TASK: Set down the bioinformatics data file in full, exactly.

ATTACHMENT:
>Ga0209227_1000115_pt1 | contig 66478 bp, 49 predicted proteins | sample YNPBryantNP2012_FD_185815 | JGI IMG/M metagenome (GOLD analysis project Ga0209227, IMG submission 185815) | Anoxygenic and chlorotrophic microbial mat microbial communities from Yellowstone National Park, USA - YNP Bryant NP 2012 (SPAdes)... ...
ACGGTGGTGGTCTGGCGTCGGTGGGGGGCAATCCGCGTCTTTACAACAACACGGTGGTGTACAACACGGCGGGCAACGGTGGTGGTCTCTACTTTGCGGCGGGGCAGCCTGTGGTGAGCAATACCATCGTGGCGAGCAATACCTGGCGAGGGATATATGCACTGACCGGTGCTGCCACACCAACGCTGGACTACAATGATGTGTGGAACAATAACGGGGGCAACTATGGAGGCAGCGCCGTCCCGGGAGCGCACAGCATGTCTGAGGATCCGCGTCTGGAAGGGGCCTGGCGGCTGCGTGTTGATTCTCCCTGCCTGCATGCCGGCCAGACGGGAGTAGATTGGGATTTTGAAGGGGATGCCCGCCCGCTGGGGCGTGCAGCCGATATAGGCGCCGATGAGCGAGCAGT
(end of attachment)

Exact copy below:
>Ga0209227_1000115_pt1 | contig 66478 bp, 49 predicted proteins | sample YNPBryantNP2012_FD_185815 | JGI IMG/M metagenome (GOLD analysis project Ga0209227, IMG submission 185815) | Anoxygenic and chlorotrophic microbial mat microbial communities from Yellowstone National Park, USA - YNP Bryant NP 2012 (SPAdes)... ...
ACGGTGGTGGTCTGGCGTCGGTGGGGGGCAATCCGCGTCTTTACAACAACACGGTGGTGTACAACACGGCGGGCAACGGTGGTGGTCTCTACTTTGCGGCGGGGCAGCCTGTGGTGAGCAATACCATCGTGGCGAGCAATACCTGGCGAGGGATATATGCACTGACCGGTGCTGCCACACCAACGCTGGACTACAATGATGTGTGGAACAATAACGGGGGCAACTATGGAGGCAGCGCCGTCCCGGGAGCGCACAGCATGTCTGAGGATCCGCGTCTGGAAGGGGCCTGGCGGCTGCGTGTTGATTCTCCCTGCCTGCATGCCGGCCAGACGGGAGTAGATTGGGATTTTGAAGGGGATGCCCGCCCGCTGGGGCGTGCAGCCGATATAGGCGCCGATGAGCGAGCAGT